Post Office turns to Twitter during computer system crash

The Post Office branch network is back up and running after it failed for several hours on Thursday.

The Post Office branch network is back up and running after it failed for several hours on Thursday.

Users on Twitter were informed that the service had crashed. The Post Office team tweeted and responded individually to over 100 customers who had queries on the system failure: “Apologies, we are aware of a problem affecting our branches, which is being looked at,” the Post Office posted in one tweet.

A Post Office spokesman said of yesterday's system crash: "Post Offices across the network are again working normally after a computer problem which had earlier affected branches nationwide for several hours. We apologise to all our customers for the service problems experienced in our branches and the inconvenience this may have caused.  Services have now fully been restored and customers are able to complete all transactions across the Post Office network. We are continuing to monitor the situation closely to make sure our services remain available as normal.”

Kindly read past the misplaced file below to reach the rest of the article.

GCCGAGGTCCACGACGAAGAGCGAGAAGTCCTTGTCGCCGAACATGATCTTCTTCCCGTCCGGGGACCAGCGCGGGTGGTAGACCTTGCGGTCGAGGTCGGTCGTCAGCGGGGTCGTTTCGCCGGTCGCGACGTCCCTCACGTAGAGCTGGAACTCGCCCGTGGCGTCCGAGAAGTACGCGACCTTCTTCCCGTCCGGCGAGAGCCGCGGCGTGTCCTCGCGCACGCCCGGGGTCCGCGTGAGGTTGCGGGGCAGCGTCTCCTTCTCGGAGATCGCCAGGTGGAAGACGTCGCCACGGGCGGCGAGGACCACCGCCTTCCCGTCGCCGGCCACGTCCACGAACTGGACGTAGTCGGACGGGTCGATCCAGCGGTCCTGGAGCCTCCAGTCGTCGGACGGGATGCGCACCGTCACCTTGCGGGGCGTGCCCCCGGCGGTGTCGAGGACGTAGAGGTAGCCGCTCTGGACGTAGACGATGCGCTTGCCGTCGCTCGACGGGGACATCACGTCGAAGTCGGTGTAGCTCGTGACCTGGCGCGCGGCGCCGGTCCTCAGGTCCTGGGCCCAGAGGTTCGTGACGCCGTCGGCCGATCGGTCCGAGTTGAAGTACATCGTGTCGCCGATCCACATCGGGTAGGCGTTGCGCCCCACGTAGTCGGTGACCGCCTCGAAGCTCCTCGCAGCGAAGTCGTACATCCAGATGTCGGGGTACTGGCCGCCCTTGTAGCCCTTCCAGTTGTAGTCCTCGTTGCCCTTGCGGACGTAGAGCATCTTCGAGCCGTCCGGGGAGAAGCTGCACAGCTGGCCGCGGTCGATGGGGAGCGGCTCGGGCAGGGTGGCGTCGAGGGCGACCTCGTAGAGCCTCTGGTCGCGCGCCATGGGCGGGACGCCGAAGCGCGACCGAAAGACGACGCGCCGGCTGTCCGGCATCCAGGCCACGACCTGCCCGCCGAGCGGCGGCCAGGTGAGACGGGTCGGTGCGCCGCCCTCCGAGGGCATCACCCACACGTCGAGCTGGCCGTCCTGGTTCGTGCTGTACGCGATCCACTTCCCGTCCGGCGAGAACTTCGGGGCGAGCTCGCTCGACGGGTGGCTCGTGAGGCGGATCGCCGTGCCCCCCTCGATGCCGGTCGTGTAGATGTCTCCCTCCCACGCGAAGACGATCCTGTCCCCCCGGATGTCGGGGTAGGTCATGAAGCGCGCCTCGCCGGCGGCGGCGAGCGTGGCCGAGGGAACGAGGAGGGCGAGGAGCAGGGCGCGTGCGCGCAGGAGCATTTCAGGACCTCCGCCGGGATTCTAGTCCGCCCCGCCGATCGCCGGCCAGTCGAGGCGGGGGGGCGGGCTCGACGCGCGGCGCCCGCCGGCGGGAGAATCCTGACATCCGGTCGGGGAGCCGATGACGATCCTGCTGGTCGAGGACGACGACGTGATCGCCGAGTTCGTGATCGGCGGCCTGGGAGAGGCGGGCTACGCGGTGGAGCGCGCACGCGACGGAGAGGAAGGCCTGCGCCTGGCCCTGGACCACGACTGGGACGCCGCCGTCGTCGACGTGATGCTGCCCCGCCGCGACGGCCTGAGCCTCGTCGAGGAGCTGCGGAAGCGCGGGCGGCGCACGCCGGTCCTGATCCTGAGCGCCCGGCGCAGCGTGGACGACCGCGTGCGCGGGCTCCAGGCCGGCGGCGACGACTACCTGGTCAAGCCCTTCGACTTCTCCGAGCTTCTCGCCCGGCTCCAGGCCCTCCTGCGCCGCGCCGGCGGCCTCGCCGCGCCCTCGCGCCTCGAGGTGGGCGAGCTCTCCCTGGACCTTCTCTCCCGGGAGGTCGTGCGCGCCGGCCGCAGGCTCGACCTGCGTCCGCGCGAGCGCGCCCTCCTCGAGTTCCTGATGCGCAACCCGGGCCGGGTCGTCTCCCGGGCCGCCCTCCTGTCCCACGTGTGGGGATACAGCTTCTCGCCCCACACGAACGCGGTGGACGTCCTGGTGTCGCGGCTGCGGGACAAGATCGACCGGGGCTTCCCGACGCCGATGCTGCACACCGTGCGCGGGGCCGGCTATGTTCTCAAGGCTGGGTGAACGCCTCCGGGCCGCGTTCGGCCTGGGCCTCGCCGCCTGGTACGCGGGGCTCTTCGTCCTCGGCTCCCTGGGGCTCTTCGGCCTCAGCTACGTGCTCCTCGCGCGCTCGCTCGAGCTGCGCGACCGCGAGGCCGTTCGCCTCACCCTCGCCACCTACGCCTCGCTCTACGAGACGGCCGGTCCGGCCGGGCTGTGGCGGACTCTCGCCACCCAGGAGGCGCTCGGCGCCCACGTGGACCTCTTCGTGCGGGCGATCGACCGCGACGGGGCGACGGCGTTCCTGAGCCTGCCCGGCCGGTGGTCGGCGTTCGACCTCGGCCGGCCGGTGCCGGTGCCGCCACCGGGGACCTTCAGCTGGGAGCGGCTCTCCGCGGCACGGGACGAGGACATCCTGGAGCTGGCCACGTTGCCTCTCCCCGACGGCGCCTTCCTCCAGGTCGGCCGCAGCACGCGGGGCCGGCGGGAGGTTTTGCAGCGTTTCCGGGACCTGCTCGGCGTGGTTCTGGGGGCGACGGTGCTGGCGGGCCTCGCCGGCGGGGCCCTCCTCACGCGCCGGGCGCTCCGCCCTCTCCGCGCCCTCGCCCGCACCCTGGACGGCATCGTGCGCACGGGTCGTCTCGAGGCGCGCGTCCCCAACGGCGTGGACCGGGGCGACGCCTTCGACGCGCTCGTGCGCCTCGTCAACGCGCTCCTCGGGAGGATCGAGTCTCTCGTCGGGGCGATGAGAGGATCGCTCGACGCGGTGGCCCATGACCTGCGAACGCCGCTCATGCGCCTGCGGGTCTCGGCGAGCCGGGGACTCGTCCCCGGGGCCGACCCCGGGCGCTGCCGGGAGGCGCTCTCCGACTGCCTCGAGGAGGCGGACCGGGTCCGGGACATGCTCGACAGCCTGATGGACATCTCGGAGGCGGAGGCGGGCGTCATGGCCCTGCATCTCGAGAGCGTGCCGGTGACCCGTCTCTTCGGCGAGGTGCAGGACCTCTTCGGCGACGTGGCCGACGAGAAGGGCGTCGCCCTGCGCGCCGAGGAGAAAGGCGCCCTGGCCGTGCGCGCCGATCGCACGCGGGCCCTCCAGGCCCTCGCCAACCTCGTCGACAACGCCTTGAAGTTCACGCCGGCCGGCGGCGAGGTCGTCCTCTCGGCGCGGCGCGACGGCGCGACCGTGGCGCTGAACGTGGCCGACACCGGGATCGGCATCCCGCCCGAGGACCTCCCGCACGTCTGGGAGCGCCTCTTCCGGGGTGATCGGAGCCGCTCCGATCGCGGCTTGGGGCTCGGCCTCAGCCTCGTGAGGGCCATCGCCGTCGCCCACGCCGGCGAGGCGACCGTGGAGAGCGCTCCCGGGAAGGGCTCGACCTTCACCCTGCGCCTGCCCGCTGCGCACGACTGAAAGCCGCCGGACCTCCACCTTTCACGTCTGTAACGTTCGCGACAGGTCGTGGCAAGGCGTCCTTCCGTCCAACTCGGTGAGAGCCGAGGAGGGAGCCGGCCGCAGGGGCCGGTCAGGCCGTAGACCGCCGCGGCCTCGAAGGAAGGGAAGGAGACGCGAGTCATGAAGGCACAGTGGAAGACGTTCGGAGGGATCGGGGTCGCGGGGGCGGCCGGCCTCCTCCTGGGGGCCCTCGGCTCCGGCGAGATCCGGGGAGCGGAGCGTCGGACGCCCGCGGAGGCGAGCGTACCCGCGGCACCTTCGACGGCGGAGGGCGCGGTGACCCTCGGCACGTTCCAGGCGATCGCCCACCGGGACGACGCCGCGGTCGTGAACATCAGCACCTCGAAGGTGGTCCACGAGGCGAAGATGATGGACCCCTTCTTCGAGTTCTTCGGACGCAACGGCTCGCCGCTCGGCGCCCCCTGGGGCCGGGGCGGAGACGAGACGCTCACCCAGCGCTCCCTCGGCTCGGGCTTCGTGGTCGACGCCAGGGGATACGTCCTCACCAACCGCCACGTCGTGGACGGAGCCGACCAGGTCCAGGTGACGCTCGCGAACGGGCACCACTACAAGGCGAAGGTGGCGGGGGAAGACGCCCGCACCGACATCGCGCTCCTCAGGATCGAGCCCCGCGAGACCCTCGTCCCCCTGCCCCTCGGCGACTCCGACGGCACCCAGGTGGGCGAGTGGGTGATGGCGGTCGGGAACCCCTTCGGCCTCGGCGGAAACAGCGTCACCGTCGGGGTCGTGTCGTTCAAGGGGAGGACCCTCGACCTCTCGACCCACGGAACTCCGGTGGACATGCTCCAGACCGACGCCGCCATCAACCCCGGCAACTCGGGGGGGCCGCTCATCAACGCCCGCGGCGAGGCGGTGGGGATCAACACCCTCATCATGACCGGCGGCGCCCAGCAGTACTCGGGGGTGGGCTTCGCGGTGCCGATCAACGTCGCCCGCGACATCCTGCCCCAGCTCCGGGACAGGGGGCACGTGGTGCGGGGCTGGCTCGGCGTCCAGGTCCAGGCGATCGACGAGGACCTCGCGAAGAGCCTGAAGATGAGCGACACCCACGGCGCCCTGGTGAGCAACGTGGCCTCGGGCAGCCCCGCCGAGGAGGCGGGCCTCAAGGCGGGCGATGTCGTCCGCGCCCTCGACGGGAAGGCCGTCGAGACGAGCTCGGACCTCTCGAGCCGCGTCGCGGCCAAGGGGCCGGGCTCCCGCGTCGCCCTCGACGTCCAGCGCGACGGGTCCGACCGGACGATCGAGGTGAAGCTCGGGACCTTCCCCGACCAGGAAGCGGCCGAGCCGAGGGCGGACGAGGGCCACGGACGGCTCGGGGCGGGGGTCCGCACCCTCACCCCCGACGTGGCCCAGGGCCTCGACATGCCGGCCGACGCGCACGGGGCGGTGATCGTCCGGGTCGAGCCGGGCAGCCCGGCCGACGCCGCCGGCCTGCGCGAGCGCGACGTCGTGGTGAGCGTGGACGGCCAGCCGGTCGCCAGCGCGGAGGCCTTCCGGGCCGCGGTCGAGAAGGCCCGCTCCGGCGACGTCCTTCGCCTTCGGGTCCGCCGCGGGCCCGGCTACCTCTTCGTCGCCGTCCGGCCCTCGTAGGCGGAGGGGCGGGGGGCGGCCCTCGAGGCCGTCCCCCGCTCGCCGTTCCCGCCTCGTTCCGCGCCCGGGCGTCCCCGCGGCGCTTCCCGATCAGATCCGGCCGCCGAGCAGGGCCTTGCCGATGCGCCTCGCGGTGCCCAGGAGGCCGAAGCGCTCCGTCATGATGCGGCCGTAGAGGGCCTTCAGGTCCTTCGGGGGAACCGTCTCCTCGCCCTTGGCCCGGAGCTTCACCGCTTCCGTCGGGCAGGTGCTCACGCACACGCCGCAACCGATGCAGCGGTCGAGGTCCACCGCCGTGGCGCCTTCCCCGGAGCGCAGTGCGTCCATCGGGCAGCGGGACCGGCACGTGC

The system failure appears more substantial than the previous outage in December 2011 when the Post Office suffered disruption after thousands of branches were hit by a computer crash.
At the time the problems hit for two 30-minute periods, which left some branches unable to handle the usual volume of mail.

Post Office owner Royal Mail is undergoing a major transformation in its business, which is due to complete in 2016, to modernise the mailing service, with greater levels of automation. As part of the project, according its December 2011 annual statement, Royal Mail reported it has started to implement the largest SAP human resources and payroll system in Europe. The IT system, dubbed “People System Programme”, aims to completely modernise all of the Royal Mail HR systems and drive performance improvements.

As part of government plans to part-privatise Royal Mail, the Post Office is set to be mutualised, a plan that is likely to lead to further major changes in the back-office IT that supports both organisations.


Read more on Business continuity planning